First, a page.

The Voice of America has dismissed the former chief of its Mandarin-language service and suspended another manager following a more than yearlong investigation into the abrupt termination of a live interview with a high-profile critic of the Chinese government.
The agency also said independent investigators found no evidence to support allegations the U.S. government agency caved in to pressure from the Beijing government and may have been infiltrated by a Chinese spy.
VOA Director Amanda Bennett announced the action in an emailed message to staff Thursday, saying the agency "has today removed one Mandarin Service employee and given a period of suspension to another."
Two other Mandarin Service staffers represented by a government employees union are awaiting a decision on disciplinary action. A fifth employee returned to work shortly after the incident. The Mandarin Service reaches 40 million people weekly in China.
Bennett declined in an interview to identify the individuals involved, saying it is a personnel matter. However, the long-suspended service chief, Sasha Gong, confirmed that she has been dismissed and another manager, Huchen Zhang, confirmed he has been suspended.
Gong, who has publicly accused the agency of cutting off the interview with Chinese businessman Guo Wengui because of pressure from Beijing, referred questions to her lawyer, Paul Kiyonaga, who said he and Gong will challenge the dismissal "using all available means of legal redress."
"This decision to fire her from VOA is a travesty for anyone who believes in the First Amendment, journalistic integrity and the independence of our federal agencies," Kiyonaga said.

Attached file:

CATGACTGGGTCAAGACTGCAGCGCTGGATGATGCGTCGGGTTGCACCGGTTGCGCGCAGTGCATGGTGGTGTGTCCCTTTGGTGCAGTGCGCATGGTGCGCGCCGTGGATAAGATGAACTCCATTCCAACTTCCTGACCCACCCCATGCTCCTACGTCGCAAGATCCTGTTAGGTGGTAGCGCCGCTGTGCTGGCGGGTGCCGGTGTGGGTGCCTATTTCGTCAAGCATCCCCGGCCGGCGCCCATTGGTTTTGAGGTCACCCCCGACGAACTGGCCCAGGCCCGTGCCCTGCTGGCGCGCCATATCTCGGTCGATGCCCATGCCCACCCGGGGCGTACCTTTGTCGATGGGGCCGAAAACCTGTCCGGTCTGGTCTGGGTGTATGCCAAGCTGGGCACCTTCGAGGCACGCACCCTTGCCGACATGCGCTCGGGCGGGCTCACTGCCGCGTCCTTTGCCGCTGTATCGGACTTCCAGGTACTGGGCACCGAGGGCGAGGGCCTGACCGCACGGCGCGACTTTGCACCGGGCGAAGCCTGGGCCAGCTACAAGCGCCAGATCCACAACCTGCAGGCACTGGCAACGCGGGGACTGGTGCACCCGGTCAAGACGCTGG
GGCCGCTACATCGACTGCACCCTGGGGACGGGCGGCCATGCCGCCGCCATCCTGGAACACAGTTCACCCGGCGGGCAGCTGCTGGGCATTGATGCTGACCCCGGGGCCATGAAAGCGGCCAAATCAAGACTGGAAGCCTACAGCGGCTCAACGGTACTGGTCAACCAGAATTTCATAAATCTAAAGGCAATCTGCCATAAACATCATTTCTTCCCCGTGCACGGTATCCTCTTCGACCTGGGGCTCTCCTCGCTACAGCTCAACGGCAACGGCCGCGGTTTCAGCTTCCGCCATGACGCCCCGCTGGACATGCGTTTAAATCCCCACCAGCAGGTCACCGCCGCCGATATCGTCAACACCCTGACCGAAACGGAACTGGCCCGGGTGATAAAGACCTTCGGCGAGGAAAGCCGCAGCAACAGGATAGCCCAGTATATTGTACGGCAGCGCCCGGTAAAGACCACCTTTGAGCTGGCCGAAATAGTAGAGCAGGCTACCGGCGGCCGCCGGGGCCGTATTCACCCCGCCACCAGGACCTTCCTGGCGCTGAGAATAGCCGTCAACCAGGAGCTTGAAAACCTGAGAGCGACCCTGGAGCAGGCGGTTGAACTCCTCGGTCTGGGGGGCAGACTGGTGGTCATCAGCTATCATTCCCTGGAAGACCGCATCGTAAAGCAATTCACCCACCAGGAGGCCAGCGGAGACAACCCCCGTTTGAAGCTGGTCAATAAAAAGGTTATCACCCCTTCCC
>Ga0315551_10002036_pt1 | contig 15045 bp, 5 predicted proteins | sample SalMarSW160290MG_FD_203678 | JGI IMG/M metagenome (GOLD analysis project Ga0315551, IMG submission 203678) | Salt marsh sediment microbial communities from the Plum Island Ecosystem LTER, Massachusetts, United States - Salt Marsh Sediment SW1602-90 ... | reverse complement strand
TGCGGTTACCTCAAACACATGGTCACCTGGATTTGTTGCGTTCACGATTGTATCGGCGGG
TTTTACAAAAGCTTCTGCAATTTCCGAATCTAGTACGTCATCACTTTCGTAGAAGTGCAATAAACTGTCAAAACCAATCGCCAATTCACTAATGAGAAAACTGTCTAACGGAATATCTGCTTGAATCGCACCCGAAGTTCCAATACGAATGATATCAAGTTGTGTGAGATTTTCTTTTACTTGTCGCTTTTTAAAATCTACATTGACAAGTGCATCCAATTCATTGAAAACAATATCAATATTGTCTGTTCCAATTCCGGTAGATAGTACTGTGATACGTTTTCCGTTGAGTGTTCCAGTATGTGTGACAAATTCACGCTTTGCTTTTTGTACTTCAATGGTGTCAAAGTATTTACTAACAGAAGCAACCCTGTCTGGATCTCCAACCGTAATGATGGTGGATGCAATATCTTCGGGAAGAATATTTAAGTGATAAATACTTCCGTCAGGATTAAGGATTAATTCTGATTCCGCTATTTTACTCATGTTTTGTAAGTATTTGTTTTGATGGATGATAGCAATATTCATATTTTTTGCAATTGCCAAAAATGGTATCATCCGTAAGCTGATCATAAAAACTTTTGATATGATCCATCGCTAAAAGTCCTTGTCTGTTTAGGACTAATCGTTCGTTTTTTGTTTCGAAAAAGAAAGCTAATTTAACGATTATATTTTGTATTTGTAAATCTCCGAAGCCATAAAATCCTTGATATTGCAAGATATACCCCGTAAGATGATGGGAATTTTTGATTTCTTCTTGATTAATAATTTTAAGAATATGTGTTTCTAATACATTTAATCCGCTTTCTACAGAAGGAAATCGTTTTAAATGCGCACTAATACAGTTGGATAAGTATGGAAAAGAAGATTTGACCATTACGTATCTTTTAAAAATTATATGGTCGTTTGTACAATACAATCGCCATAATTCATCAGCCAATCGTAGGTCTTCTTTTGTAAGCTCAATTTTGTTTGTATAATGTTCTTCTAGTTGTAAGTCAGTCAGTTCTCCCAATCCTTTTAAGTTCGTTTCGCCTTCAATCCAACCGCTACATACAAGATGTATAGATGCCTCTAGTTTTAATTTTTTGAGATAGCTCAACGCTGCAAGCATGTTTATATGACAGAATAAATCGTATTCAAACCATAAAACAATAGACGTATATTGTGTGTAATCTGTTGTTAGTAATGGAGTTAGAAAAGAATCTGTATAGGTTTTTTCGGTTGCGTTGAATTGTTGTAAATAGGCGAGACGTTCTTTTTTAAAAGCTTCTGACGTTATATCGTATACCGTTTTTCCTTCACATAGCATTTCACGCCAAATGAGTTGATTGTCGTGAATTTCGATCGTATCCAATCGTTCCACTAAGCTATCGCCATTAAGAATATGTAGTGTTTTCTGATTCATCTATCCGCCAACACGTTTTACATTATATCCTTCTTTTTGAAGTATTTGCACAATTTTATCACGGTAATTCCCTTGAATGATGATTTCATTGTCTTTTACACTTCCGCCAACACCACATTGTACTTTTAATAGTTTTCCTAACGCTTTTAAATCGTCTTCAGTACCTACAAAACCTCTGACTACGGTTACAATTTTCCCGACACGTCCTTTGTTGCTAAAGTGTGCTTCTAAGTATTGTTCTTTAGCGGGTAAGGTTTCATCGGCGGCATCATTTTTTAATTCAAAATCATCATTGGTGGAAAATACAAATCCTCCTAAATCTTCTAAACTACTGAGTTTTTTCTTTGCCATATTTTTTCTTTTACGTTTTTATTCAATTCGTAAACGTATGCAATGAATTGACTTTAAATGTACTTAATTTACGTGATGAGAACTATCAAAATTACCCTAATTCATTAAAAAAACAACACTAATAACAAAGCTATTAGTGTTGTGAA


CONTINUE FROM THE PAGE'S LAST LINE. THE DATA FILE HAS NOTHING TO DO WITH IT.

Zhang said that under the terms of his suspension, he is prohibited from speaking to anyone at VOA.
In her message to VOA staff, Bennett said the personnel action came only after four separate investigations "all concluded the interview's termination was a result of VOA leadership's attempt to enforce previously agreed-upon journalistic standards. The investigations found no evidence to support allegations that pressure from the Chinese government, purportedly driven by 'spies' within VOA, had caused the termination."
One of those investigations was handled by the State Department's Office of Inspector General upon a request from members of Congress, and another was conducted by an award-winning professor of journalism at the University of Maryland. An outside counsel also supported the management position after a three-month investigation, and the fourth was conducted by VOA's security department.
Guo, a U.S.-based businessman, had already raised Chinese hackles at the time of the April 2017 interview with a series of dramatic allegations about corruption among highly placed Chinese officials and their families.
Bennett confirmed that China had sought to block the interview — which had been widely promoted in advance by the Mandarin Service — by calling VOA journalists in Washington and Beijing and lobbying for them to cancel it. China also issued an Interpol Red Notice for Guo's arrest shortly before the interview.
The interview, which was streamed live on social media, went ahead in spite of the warnings. But about 1 hour and 20 minutes into what had been promoted as a three-hour webcast, viewers saw the camera cut to a host, who drew a finger across his throat, and then the screen went dark.